Napier Sk8Zone manager Pat McIvor was a bit weary but all smiles yesterday as he reflected on a day which saw Hawke's Bay's best young scooter riders take on and go competitively wheel-to-wheel with Australasia's best.
"Our guys can hold their own - we did really well," he said, pointing out that several local riders not only triumphed or placed highly at the New Zealand Scooter Championships on Saturday, but they were clearly competitive against top riders from the main centres - and a couple of Australia's very best who flew in from Melbourne to compete.
"The way this is moving ahead then next year it will become more international, and it could end up being Hawke's Bay versus the world," he said with a smile.
Among the local riders who stood out were Sean McFarland and Angus McKenzie of Napier who each won their classes.
Sean took out the 13 years age group and led a winning trifecta of Bay riders, with Donald Aston of Havelock North and Zane Woolhouse taking second and third.
Mr McIvor said McFarland then entered the open class finals to have a shot at the top.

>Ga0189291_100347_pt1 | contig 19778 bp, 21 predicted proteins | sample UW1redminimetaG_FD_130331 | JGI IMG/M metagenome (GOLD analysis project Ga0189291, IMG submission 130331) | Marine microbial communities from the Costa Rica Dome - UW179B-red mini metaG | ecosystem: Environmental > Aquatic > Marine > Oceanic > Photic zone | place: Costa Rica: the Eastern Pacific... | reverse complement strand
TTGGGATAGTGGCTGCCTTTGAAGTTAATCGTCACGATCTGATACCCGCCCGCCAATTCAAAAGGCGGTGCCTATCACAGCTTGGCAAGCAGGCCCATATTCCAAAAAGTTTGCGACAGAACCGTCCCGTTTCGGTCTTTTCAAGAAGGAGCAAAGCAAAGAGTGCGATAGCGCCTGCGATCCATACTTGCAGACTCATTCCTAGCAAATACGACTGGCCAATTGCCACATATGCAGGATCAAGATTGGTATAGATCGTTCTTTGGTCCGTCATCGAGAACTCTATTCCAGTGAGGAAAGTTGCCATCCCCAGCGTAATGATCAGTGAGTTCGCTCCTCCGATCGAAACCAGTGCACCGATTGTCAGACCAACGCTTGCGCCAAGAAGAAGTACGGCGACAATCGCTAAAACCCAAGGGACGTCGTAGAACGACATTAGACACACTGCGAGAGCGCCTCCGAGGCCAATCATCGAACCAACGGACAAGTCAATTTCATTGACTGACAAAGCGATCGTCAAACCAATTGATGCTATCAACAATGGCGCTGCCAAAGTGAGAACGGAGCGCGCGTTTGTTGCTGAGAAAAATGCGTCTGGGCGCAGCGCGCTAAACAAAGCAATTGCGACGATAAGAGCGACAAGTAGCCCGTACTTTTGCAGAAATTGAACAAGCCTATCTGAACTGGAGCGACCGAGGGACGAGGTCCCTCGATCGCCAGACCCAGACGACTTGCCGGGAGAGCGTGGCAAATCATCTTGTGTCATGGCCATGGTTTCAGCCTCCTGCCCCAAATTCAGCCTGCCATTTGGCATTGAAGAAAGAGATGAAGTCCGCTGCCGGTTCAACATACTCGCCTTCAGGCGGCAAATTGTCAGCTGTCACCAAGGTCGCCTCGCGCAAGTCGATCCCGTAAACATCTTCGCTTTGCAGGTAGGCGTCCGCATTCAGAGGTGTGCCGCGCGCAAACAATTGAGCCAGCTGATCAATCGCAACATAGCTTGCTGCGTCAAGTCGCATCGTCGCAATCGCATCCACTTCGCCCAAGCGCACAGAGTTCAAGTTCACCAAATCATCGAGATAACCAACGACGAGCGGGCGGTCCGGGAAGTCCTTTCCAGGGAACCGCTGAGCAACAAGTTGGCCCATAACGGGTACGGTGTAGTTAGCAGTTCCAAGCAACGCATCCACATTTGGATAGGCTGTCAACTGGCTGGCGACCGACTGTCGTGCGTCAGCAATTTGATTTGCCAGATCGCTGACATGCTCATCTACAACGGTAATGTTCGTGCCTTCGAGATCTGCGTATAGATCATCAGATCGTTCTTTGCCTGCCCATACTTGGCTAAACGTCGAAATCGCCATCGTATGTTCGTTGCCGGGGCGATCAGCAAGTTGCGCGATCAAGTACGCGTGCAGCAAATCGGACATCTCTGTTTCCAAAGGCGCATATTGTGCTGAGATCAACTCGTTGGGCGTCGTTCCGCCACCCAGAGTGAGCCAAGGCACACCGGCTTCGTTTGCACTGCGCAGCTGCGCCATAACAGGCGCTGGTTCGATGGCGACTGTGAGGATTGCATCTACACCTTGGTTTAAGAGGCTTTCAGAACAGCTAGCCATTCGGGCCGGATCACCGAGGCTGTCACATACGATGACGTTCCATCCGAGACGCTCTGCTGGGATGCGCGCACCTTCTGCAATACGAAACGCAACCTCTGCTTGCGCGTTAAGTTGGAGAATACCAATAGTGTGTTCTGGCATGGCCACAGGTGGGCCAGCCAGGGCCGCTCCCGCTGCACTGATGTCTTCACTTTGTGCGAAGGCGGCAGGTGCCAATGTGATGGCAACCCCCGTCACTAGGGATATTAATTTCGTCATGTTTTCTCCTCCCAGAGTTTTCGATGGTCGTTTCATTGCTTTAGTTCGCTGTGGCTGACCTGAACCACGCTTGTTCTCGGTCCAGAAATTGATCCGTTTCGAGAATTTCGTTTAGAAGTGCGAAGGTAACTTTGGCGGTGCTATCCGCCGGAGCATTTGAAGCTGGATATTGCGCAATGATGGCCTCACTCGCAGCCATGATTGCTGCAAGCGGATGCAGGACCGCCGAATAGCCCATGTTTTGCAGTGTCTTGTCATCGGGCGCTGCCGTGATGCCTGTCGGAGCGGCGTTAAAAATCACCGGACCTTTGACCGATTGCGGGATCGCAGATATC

"He was pretty much the man all day," he said, but added that while nudging closer to what would have been a remarkable major win he had a fall and came in third.
"But he did so well we [the Napier Skating Club] want to get him to the Australian finals."
Young McKenzie knows a bit about Australian competition as he had been riding there since his family moved from Mahia across the ditch. But they have returned to settle in the Bay and in the 14-15 age group McKenzie came out on top.
The competition, which involved about 60 riders and took place before a packed rink of about 400 people, left McKenzie fizzing.
He told Mr McIvor it was "the best" contest he had ever taken part in.
Another to shine and hoist the winning flag for the Bay was Alex Madsen of Napier who kept her girls open class title after taking it last year.
Havelock North's Darryl Steffensen had been hoping to snatch the 16 and up title but like last year had to take second place (equal with one of the Australian competitors) to an Auckland rider.
"A lot of people don't regard this as a sport but it very much is," Mr McIvor said.
These kids are here all day, practising and just getting better and sharper at it. They put in so many hours."